The race is on to develop connected and automated vehicles (CAV) that are viable and affordable. The road to this goal is not a simple one, though. While Silicon Valley is working on the software side of the challenge, the U.S. government is looking back to the place where it all began: Michigan. Specifically, Willow Run in Ypsilanti Township.
Willow Run was a B-52 manufacturing plant during World War II. Today, the site is in the middle of a transition that will make it the epicenter of automated-vehicle research. Willow Run is now home to the American Center for Mobility (ACM), and it has been designated as the first national CAV proving grounds by the Department of Transportation.
At over 500 acres, the center includes a variety of environments designed to simulate real-world situations. These include a 2.5-mile highway loop, a 700-foot-long curved tunnel, two double overpasses, and multiple intersections and roundabouts. Matched with Michigan’s varied and sometimes extreme weather, the center provides everything needed to put new autonomous testing technologies through their paces.
The first task of the facility will be to help establish voluntary standards for CAVs, infrastructure, and autonomous technologies. Along with the Institute of Transportation Engineers (ITE) and SAE International, the center will work to identify the most immediately needed guidelines for safe automated transportation. The center is also working with the University of Michigan’s Mcity, a smaller research facility with its own proving ground. Mcity’s position within the greater university allows researchers access to the school’s engineers, public policy experts, and law, business, social sciences, and urban planning faculty.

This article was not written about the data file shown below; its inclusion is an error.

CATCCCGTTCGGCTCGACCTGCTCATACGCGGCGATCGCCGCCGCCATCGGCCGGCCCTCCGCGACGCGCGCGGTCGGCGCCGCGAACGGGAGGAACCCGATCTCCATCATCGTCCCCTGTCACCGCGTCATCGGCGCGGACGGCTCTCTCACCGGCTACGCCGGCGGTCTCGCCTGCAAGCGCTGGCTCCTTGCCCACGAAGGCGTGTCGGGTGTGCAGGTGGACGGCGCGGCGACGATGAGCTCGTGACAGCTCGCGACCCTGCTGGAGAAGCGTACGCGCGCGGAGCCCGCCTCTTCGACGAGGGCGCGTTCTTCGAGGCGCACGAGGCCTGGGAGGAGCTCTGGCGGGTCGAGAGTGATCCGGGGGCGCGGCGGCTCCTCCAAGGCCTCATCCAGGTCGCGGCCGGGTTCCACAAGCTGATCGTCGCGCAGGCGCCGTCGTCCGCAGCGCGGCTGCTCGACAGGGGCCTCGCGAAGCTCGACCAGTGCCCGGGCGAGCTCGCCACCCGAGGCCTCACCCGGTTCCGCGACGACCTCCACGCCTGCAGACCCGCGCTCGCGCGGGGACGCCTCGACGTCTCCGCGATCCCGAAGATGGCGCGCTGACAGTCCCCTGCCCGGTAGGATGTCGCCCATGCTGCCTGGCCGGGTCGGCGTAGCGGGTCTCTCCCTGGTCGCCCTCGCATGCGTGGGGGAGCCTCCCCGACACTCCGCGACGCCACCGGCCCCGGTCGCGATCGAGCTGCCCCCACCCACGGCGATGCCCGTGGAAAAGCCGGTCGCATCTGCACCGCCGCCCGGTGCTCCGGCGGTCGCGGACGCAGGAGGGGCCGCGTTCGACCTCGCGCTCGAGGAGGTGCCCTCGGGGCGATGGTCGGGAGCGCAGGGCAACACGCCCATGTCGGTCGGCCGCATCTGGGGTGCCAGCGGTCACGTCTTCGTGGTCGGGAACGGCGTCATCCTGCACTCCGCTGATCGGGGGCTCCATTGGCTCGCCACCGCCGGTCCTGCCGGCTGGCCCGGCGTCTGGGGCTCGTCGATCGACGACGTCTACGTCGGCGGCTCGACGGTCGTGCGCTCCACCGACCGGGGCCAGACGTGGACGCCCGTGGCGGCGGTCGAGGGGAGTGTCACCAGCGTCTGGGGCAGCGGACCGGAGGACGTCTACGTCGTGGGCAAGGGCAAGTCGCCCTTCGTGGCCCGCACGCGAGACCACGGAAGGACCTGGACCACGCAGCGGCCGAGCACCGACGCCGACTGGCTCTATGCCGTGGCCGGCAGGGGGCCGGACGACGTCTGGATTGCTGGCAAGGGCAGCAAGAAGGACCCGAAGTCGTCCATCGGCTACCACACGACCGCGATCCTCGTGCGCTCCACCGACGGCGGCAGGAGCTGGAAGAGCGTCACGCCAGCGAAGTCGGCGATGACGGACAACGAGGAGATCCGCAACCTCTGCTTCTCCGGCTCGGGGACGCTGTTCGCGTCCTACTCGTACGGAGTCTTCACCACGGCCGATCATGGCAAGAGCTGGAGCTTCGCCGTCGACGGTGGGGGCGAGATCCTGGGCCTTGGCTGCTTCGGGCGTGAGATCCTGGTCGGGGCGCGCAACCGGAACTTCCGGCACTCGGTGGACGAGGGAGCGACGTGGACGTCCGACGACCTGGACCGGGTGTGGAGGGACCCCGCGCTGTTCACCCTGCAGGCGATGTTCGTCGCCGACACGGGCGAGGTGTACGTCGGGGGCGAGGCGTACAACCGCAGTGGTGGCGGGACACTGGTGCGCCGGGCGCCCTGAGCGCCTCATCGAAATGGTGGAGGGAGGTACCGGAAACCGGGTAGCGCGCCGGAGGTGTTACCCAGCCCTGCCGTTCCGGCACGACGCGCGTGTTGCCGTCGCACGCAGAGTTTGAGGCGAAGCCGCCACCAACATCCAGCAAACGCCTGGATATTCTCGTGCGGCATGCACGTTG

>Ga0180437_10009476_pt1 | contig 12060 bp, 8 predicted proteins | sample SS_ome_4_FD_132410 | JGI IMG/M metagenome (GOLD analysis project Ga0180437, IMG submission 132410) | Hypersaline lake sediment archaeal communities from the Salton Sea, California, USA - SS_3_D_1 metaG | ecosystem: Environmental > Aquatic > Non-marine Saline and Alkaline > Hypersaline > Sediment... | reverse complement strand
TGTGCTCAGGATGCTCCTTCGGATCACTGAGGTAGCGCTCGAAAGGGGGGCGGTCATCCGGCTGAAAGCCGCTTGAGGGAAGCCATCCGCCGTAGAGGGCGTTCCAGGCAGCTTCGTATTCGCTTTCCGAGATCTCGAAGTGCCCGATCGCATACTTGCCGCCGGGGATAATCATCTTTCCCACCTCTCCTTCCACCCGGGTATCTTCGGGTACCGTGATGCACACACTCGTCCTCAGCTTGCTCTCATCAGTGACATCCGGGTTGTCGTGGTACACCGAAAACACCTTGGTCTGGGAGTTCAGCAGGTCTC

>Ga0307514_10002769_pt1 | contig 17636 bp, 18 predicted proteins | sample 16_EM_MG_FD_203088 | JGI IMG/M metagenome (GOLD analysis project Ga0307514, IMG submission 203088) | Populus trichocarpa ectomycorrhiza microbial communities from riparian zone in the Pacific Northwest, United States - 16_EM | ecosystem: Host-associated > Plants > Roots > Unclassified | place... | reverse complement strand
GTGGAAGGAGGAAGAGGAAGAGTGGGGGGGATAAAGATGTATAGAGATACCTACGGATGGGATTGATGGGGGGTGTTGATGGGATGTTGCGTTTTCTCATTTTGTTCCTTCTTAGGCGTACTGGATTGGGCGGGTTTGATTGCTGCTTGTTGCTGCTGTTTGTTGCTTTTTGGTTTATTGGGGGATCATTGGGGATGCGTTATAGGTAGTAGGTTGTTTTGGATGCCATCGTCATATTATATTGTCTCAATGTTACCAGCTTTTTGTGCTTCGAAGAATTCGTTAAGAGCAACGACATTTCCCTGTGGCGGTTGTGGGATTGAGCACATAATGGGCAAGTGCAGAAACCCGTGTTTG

As a public-private partnership, the center is also working with companies like Toyota and AT&T. Toyota, which already does automated research at Mcity, recently invested $5 million into the center. AT&T is providing a dedicated LTE cellular network needed for the communication side of the CAV equation.
“As we move forward with the development of autonomous cars, we must remember that not all test miles are created equal,” said Gill Pratt, CEO of Toyota Research Institute, at the announcement of the Toyota-ACM collaboration. “The road to creating a car as safe, or safer, than a human driver will require billions of test miles including simulation, real-world driving on public roads, and closed-course testing where we can expose our systems to extreme circumstances and conditions. The new ACM closed-course facility is a significant step forward in this journey and will accelerate our ability to help prevent crashes and save lives.”
According to the World Economic Forum, 10 percent of vehicles in the U.S. will be driverless by 2026. Before that can happen, new hardware and software will have to be developed to overcome issues of trust, cost, efficiency, and safety. The U.S. government is counting on Michigan’s automotive brain trust to solve these issues and move the country back into the lead position in the automotive industry.